Lion of the Blogosphere

Can the President end birthright citizenship with an executive order?

The first sentence of the 14th Amendment reads:

All persons born or naturalized in the United States, and subject to the jurisdiction thereof, are citizens of the United States and of the state wherein they reside.

According to the United States Supreme Court:

The first observation we have to make on this clause is that it puts at rest both the questions which we stated to have been the subject of differences of opinion. It declares that persons may be citizens of the United States without regard to their citizenship of a particular State, and it overturns the Dred Scott decision by making all persons born within the United States and subject to its jurisdiction citizens of the United States. That its main purpose was to establish the citizenship of the negro can admit of no doubt. The phrase, “subject to its jurisdiction” was intended to exclude from its operation children of ministers, consuls, and citizens or subjects of foreign States born within the United States.

https://supreme.justia.com/cases/federal/us/83/36/

So I say, yes he can!

But I am sure that liberal judges will interpret the Constitution differently than those Justices who were actually alive when the 14th Amendment was written and ratified.

Written by Lion of the Blogosphere

October 30, 2018 at EDT am

Posted in Law

59 Responses

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  1. https://en.m.wikipedia.org/wiki/United_States_v._Wong_Kim_Ark

    By this definition, they only exclude people three minor category. The only question is whether illegals are not subject to the jurisdiction of the USA.

    Bruno

    October 30, 2018 at EDT am

  2. I doubt Roberts will want to go there.

    One thing that really needs to change is counting illegal aliens and non-citizens as Americans for the purpose of apportioning congressional districts. It basically lets rich liberals vote on behalf of the Guatemalan nannies and gardeners they’re exploiting, while encouraging some factions of government to undermine U.S. labor and immigration laws in order to maximize their political strength.

    Richard

    October 30, 2018 at EDT am

    • The actual understanding has a long history. You would need tough originalism to narrow the scope of the 14th amendment by executive order. Roberts would be the split vote (33%), if Kavanaugh followed (75%). Alito Thomas and Gorsuch would be ok. So there is around one chance out of 4 .

      That’s why Sotomayor diabetes maybe a very good news …

      Bruno

      October 30, 2018 at EDT am

  3. Regardless of whether it’s legal to end birthright citizenship with an executive order, this will be immediately challenged and will be bouncing around in the courts for quite a while. I personally think defining, “subject to the jurisdiction thereof,” is a matter of US Statute and ultimately Congress can define it. But in any case, I’m more than happy that Trump has done this since it shows he’s actually doing something on this issue: The Holy Grail of Immigration Restrictionists!

    So thanks Trump!

    Mike Street Station

    October 30, 2018 at EDT am

  4. 20 minutes ago I heard a newscaster on the SF local ABC radio affiliate say that Trump is “trying to repeal the 14th amendment.”

    Marty

    October 30, 2018 at EDT am

    • If you can’t trust a TV anchor for legal advice who can you trust?

      Curle

      October 30, 2018 at EDT pm

  5. Nothing, absolutely nothing is more absurd than birthright citizenship. It’s used to abuse the laws of the country and undermine its sovereignity. A government that has been complicit in this disgrace for decades is useless and should be incarcerated and replaced by a dictatorship. This is very simple.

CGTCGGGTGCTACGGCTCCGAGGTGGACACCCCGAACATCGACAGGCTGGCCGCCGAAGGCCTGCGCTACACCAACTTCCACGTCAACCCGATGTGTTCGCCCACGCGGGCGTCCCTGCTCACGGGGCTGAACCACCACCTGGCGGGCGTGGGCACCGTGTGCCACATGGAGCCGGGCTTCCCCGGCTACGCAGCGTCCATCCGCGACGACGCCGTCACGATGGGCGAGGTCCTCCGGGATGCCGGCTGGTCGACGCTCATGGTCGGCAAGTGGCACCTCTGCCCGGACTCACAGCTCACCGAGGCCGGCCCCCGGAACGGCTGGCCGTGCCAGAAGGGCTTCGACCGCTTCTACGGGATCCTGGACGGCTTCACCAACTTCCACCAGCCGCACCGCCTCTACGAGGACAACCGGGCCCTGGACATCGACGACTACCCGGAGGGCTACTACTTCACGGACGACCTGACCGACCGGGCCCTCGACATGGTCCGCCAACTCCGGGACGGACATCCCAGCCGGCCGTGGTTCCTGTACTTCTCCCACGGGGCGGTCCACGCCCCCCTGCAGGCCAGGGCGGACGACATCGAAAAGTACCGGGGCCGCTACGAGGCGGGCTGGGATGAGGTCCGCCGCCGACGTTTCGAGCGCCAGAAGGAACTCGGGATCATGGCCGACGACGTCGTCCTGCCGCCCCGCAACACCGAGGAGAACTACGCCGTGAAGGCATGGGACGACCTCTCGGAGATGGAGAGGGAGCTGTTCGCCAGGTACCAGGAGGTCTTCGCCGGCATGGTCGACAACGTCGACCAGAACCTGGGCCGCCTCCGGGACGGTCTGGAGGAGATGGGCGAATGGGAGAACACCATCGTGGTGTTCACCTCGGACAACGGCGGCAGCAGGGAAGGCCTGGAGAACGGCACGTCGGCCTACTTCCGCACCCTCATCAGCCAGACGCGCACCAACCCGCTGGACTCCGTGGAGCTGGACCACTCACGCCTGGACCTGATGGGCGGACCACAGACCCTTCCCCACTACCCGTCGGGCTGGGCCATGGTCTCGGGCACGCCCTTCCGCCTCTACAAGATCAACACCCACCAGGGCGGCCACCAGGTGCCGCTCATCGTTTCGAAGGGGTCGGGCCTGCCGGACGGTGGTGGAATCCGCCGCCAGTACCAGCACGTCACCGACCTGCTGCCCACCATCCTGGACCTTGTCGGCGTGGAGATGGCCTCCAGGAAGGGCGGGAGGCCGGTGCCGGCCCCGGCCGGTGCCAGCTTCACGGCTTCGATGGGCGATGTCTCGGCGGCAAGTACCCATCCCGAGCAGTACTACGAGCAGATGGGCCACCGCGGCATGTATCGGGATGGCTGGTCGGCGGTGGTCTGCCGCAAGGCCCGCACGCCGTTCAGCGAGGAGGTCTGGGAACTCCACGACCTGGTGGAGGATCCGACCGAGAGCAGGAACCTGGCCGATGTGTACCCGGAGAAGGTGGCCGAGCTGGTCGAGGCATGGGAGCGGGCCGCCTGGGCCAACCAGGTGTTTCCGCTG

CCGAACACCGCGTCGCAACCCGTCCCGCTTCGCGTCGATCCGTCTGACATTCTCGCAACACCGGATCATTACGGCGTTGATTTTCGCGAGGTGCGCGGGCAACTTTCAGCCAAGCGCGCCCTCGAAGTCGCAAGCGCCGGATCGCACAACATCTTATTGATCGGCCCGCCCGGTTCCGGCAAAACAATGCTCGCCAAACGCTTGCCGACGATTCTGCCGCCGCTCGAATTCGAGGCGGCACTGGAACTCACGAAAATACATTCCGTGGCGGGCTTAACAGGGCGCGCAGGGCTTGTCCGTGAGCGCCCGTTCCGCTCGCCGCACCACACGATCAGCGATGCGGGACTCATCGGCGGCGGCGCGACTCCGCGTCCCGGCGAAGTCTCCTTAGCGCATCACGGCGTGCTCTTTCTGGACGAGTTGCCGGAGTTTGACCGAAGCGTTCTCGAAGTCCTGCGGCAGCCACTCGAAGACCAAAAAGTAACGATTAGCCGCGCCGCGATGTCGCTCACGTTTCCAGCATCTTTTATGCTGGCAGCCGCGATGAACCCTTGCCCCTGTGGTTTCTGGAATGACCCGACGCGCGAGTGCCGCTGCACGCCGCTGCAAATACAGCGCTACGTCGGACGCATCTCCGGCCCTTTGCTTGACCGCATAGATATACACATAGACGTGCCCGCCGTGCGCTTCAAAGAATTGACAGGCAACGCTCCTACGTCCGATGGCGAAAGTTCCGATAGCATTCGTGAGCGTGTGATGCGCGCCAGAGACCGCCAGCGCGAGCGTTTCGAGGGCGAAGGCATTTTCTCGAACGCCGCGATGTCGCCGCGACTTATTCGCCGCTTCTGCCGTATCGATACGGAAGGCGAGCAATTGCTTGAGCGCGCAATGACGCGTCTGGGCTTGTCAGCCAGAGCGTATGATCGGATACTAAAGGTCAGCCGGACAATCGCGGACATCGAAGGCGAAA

Yakov

    October 30, 2018 at EDT am

    • I agree. And nothing makes that point more than “birthright tourism”. Basically, there are doctors in California selling “tourist” packages to resorts for pregnant women from foreign countries. They visit for a month to deliver a baby with a US birth certificate. Then go back home with a baby whose a US citizen. The whole thing is absurd. That this hasn’t been stopped shows how corrupt and inept politicians are.

      destructure

      October 30, 2018 at EDT pm

      • #metoo

        extreme death penis

        October 31, 2018 at EDT am

      • I personally know an Indian family who gained Canadian citizenship in exactly this manner. The vast majority of white Canadians are clueless about the practice’s existence.

        Roli

        October 31, 2018 at EDT pm

  6. Of course he can under the 14th amendment. But is there statutory law that would prevent it?

    Blue Tribe Dissident

    October 30, 2018 at EDT am

  7. I thought it was just red meat for the Trumpers to digest before midterms (it certainly is that) but now wondering if it could work. Cool beans.

    Paul Rise

    October 30, 2018 at EDT am

  8. Great legal argument.

    MoreSigmasThanYou

    October 30, 2018 at EDT am

  9. IMO not worth doing before 6 SCOTUS justices. Maybe 7 since Gorsuch seems to be an open-borders cuck.

    snorlax

    October 30, 2018 at EDT pm

  10. It’s official, Lindsey Graham is a shitlord now:

    (would probably still vote for amnesty though)

    IHTG

    October 30, 2018 at EDT pm

    • You may be able to convince me to give a limited amnesty (no criminal activity, like fake ID, in the US for X years, know English, etc.) if this passed beforehand.
      But it needs to pass first.

      Half Canadian

      October 30, 2018 at EDT pm

  11. it’s hard to keep up w/ all the October Surprises.
    I like this one.

    amused observer

    October 30, 2018 at EDT pm

  12. There is far too much precedent at this point, unfortunately. The President and the SC would be wildly overstepping their bounds to make a unilateral decision overturning 80 years of a fairly unanimous reading of the 14th amendment. This really requires a new constitutional amendment. The other obvious issue is that if Trump can negate citizenship by executive order, the next President can just as easily vacate that order.

    Peter Akuleyev

    October 30, 2018 at EDT pm

    • “The other obvious issue is that if Trump can negate citizenship by executive order, the next President can just as easily vacate that order.”

      True. But I’d be willing to bet they’ve considered that. Perhaps it will lead to a supreme court ruling making a constitutional amendment unnecessary. I’d love SCOTUS to rule on that in Trump’s 2nd term after he’s replaced a couple of more justices.